*Of course it's a he - the world of cereal mascotry is terribly patriarchal, although apparently Crackle identifies as two-spirit.

**An agency that probably doesn't even supply its creative executives with free cereal - and I have it on good authority that creative executives' brains can't even pump interstitial fluid from one lobe to the other unless fuelled by all nine varieties of Krave.

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Thursday, July 4th, 2013
11:30 pm - I can lock all my doors
I learned* Illustrator the other week. You can use Illustrator to draw anything. Anything! But mainly, according to the tutor, cars.

Most of his examples were based around drawing cars.
Circle tool. "Imagine you're drawing the wheel of a car..." Pen tool. "Imagine you're drawing a sinuous curve... like on a car." Exporting to print. "Imagine you want to print a pdf of your image, to look at in your car."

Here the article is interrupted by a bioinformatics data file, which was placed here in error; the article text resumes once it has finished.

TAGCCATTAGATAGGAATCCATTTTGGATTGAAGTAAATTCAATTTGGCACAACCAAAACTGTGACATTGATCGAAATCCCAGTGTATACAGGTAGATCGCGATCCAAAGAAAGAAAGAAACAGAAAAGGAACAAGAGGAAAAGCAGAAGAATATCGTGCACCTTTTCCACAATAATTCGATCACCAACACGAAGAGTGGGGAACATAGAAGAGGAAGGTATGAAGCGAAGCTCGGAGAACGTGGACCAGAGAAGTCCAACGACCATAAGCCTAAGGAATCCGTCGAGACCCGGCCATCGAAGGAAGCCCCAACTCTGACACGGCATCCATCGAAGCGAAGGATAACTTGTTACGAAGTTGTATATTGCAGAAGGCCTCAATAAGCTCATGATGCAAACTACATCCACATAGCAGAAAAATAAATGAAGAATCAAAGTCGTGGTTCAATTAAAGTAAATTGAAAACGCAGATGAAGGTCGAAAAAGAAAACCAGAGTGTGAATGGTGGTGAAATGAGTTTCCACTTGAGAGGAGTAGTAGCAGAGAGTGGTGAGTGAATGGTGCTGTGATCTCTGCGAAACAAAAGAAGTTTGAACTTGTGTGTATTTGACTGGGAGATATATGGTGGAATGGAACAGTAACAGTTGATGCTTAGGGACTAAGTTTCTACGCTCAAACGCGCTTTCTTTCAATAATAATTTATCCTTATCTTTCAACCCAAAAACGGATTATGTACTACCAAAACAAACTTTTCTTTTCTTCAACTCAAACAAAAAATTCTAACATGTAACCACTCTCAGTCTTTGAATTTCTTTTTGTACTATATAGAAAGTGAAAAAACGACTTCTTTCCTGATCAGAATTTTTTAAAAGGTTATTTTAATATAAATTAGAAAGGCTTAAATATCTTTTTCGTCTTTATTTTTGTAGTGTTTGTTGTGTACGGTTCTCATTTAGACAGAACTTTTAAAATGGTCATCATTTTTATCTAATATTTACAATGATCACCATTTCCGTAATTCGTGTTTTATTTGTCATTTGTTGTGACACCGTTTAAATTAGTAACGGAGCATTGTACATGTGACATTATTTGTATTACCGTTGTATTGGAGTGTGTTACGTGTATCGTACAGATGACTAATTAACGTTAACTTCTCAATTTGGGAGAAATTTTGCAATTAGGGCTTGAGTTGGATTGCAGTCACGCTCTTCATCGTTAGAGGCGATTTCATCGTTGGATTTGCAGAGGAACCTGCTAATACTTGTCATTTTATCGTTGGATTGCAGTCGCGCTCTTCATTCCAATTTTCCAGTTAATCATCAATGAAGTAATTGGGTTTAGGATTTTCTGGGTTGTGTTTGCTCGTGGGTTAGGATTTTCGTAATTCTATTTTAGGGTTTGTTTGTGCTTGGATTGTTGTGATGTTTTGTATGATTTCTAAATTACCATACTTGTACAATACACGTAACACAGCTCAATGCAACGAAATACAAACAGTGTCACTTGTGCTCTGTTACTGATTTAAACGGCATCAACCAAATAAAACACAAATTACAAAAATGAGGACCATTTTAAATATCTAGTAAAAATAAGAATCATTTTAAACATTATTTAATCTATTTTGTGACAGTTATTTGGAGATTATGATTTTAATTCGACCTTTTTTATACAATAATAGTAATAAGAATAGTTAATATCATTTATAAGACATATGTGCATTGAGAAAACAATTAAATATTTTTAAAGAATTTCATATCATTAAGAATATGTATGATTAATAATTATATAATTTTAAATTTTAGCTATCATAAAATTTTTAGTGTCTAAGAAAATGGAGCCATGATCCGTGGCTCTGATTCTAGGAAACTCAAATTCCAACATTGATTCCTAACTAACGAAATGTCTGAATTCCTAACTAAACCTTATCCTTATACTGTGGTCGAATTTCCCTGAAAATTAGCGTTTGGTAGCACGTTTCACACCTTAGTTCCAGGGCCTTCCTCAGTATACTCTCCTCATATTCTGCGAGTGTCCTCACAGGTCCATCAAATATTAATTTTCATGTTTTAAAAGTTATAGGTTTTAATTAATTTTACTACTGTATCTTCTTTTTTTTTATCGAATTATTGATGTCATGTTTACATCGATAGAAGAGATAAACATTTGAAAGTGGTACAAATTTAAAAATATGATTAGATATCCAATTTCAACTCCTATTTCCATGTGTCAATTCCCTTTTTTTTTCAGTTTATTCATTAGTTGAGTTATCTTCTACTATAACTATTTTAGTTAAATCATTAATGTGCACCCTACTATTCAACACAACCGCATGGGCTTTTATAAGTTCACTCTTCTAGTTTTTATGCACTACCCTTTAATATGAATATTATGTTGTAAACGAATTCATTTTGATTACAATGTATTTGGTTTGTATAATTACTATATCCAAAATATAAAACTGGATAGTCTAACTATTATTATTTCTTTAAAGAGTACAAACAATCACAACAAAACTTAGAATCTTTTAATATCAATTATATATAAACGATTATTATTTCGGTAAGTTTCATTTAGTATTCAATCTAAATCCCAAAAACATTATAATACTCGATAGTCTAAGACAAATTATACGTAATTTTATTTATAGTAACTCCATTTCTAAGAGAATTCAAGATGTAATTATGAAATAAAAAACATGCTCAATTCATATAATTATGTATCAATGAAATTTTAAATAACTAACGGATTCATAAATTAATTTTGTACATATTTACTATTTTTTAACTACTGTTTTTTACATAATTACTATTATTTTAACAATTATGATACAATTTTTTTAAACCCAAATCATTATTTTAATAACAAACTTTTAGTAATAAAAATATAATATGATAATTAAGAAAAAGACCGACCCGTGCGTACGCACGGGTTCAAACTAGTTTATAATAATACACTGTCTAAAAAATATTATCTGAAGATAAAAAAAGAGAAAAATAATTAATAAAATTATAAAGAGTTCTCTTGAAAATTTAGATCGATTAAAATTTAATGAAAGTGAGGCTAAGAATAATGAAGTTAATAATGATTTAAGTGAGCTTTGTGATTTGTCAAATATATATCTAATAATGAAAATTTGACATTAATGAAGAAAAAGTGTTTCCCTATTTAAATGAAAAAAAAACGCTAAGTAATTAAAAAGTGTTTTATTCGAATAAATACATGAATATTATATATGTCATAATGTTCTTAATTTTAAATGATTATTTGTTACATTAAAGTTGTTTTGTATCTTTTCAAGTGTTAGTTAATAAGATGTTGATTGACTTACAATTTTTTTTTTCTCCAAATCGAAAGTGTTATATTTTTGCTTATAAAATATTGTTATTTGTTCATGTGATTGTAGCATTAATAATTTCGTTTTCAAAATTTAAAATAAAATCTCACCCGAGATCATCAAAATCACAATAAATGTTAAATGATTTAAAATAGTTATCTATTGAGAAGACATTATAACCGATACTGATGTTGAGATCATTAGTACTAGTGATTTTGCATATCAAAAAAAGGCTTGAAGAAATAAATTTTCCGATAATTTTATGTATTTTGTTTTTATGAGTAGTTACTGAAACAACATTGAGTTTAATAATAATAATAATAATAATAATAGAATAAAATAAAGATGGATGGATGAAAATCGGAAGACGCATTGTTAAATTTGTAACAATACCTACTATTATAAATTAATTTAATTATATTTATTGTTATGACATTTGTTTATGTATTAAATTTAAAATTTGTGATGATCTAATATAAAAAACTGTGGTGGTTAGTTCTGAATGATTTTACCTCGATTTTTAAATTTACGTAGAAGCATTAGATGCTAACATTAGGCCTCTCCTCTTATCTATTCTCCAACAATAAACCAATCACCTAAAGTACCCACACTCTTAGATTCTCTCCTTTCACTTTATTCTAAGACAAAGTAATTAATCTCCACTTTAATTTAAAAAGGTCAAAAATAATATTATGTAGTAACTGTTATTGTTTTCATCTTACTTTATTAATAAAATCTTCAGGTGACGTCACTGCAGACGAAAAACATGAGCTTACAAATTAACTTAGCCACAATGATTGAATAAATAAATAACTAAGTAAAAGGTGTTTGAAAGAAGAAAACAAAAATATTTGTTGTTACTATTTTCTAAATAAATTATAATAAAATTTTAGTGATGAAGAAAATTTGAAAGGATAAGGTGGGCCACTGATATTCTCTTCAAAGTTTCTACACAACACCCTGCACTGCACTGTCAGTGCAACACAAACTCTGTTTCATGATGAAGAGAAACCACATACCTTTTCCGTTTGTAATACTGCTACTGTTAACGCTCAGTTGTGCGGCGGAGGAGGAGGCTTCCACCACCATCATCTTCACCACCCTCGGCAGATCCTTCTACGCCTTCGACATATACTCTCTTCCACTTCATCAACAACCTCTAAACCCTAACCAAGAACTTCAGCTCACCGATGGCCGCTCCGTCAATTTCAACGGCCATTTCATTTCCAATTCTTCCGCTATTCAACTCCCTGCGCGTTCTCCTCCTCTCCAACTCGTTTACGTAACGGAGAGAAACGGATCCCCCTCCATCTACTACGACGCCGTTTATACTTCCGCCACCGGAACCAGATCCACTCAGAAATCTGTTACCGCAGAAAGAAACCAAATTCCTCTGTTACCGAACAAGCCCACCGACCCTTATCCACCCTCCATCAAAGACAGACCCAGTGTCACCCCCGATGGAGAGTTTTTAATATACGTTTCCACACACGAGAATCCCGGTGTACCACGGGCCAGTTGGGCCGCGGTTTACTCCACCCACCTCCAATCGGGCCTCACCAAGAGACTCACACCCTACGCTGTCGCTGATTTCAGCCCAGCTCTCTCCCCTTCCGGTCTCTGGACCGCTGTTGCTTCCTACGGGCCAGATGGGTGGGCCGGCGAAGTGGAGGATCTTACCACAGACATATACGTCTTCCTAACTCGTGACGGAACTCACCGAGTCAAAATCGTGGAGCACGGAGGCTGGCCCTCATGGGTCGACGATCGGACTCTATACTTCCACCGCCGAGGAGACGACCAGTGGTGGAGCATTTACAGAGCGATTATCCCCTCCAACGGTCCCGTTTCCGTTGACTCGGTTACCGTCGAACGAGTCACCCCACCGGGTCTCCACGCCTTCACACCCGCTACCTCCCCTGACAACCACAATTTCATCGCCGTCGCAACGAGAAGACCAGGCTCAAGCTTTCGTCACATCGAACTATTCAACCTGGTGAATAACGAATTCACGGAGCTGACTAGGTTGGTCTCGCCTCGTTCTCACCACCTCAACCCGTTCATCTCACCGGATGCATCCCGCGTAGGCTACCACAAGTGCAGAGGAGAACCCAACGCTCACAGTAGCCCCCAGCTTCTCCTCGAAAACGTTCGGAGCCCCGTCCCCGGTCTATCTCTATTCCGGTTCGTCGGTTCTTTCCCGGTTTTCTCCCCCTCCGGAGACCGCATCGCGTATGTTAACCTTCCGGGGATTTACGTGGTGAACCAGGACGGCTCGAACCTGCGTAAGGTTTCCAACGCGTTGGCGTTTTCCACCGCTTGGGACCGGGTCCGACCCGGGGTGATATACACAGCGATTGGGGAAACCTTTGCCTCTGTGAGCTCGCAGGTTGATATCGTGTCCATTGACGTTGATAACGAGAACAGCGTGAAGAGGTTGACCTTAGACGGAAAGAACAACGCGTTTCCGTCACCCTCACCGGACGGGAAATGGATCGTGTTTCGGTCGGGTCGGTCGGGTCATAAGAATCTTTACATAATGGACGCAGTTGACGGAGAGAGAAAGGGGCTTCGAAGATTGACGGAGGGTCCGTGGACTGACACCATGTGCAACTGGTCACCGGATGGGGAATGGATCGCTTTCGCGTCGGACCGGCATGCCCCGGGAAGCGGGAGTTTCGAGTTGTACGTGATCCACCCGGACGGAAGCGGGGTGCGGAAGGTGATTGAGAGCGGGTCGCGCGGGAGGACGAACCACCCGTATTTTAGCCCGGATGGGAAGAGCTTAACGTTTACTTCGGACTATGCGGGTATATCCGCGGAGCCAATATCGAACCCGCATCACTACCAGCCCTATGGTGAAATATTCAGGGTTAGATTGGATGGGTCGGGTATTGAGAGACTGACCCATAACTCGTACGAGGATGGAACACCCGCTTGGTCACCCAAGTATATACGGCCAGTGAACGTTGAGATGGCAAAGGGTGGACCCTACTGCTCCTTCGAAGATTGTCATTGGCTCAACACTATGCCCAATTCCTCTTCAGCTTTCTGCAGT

It wasn't a problem, this quirk,** really, as you have to practice drawing something, and cars are made of up of basic shapes and need colouring in etc. So very quickly we learned to do something like this:

And then over the last week or so I've got quite into practising. It's great fun - I can't draw with my actual hands but by cybercheating, astonishing photorealism is within my grasp, look:

I was trying to do a bowl of fruit, but I think that's a lot more impactful, don't you? I'm going to send it to Richard Hammond so he can use it as his screensaver.